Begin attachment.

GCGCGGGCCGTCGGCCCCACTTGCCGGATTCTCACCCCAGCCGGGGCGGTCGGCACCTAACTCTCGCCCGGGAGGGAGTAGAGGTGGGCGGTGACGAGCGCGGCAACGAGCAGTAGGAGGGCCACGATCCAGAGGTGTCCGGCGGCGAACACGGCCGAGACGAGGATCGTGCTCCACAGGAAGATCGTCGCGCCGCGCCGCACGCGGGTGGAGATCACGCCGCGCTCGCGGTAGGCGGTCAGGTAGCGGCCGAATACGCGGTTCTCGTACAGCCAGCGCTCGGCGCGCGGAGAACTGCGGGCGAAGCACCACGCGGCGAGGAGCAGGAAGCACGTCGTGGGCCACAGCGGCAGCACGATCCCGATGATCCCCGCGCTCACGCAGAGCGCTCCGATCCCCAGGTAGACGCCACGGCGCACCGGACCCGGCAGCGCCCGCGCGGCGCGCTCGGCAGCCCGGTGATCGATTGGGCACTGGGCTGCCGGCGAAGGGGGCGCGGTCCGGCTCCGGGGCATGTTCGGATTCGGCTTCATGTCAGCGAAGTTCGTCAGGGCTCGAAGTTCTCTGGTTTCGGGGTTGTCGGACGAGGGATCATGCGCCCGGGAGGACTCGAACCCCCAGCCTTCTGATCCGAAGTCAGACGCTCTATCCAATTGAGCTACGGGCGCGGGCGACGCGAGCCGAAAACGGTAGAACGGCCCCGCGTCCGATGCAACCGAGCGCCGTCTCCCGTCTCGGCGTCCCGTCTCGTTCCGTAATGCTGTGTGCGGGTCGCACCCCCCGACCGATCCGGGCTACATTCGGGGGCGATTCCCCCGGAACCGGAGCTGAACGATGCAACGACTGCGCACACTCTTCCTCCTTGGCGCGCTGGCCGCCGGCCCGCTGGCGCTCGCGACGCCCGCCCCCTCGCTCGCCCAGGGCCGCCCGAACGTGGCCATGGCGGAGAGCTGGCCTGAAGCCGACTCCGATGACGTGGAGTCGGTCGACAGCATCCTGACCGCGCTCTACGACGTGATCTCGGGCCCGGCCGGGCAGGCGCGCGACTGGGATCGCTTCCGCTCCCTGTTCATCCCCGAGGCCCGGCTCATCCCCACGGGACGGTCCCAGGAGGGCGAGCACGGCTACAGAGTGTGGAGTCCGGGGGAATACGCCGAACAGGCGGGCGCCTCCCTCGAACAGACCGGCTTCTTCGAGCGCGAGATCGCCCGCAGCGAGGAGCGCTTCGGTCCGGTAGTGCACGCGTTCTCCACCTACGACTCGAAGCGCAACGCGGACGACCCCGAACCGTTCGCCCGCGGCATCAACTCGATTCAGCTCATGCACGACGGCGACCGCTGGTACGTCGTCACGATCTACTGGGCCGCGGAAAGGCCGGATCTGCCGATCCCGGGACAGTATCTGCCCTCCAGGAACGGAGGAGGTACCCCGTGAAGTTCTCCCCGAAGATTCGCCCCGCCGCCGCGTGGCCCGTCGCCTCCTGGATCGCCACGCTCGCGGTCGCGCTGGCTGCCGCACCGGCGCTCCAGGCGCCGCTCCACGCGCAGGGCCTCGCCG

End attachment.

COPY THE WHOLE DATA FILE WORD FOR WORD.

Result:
GCGCGGGCCGTCGGCCCCACTTGCCGGATTCTCACCCCAGCCGGGGCGGTCGGCACCTAACTCTCGCCCGGGAGGGAGTAGAGGTGGGCGGTGACGAGCGCGGCAACGAGCAGTAGGAGGGCCACGATCCAGAGGTGTCCGGCGGCGAACACGGCCGAGACGAGGATCGTGCTCCACAGGAAGATCGTCGCGCCGCGCCGCACGCGGGTGGAGATCACGCCGCGCTCGCGGTAGGCGGTCAGGTAGCGGCCGAATACGCGGTTCTCGTACAGCCAGCGCTCGGCGCGCGGAGAACTGCGGGCGAAGCACCACGCGGCGAGGAGCAGGAAGCACGTCGTGGGCCACAGCGGCAGCACGATCCCGATGATCCCCGCGCTCACGCAGAGCGCTCCGATCCCCAGGTAGACGCCACGGCGCACCGGACCCGGCAGCGCCCGCGCGGCGCGCTCGGCAGCCCGGTGATCGATTGGGCACTGGGCTGCCGGCGAAGGGGGCGCGGTCCGGCTCCGGGGCATGTTCGGATTCGGCTTCATGTCAGCGAAGTTCGTCAGGGCTCGAAGTTCTCTGGTTTCGGGGTTGTCGGACGAGGGATCATGCGCCCGGGAGGACTCGAACCCCCAGCCTTCTGATCCGAAGTCAGACGCTCTATCCAATTGAGCTACGGGCGCGGGCGACGCGAGCCGAAAACGGTAGAACGGCCCCGCGTCCGATGCAACCGAGCGCCGTCTCCCGTCTCGGCGTCCCGTCTCGTTCCGTAATGCTGTGTGCGGGTCGCACCCCCCGACCGATCCGGGCTACATTCGGGGGCGATTCCCCCGGAACCGGAGCTGAACGATGCAACGACTGCGCACACTCTTCCTCCTTGGCGCGCTGGCCGCCGGCCCGCTGGCGCTCGCGACGCCCGCCCCCTCGCTCGCCCAGGGCCGCCCGAACGTGGCCATGGCGGAGAGCTGGCCTGAAGCCGACTCCGATGACGTGGAGTCGGTCGACAGCATCCTGACCGCGCTCTACGACGTGATCTCGGGCCCGGCCGGGCAGGCGCGCGACTGGGATCGCTTCCGCTCCCTGTTCATCCCCGAGGCCCGGCTCATCCCCACGGGACGGTCCCAGGAGGGCGAGCACGGCTACAGAGTGTGGAGTCCGGGGGAATACGCCGAACAGGCGGGCGCCTCCCTCGAACAGACCGGCTTCTTCGAGCGCGAGATCGCCCGCAGCGAGGAGCGCTTCGGTCCGGTAGTGCACGCGTTCTCCACCTACGACTCGAAGCGCAACGCGGACGACCCCGAACCGTTCGCCCGCGGCATCAACTCGATTCAGCTCATGCACGACGGCGACCGCTGGTACGTCGTCACGATCTACTGGGCCGCGGAAAGGCCGGATCTGCCGATCCCGGGACAGTATCTGCCCTCCAGGAACGGAGGAGGTACCCCGTGAAGTTCTCCCCGAAGATTCGCCCCGCCGCCGCGTGGCCCGTCGCCTCCTGGATCGCCACGCTCGCGGTCGCGCTGGCTGCCGCACCGGCGCTCCAGGCGCCGCTCCACGCGCAGGGCCTCGCCG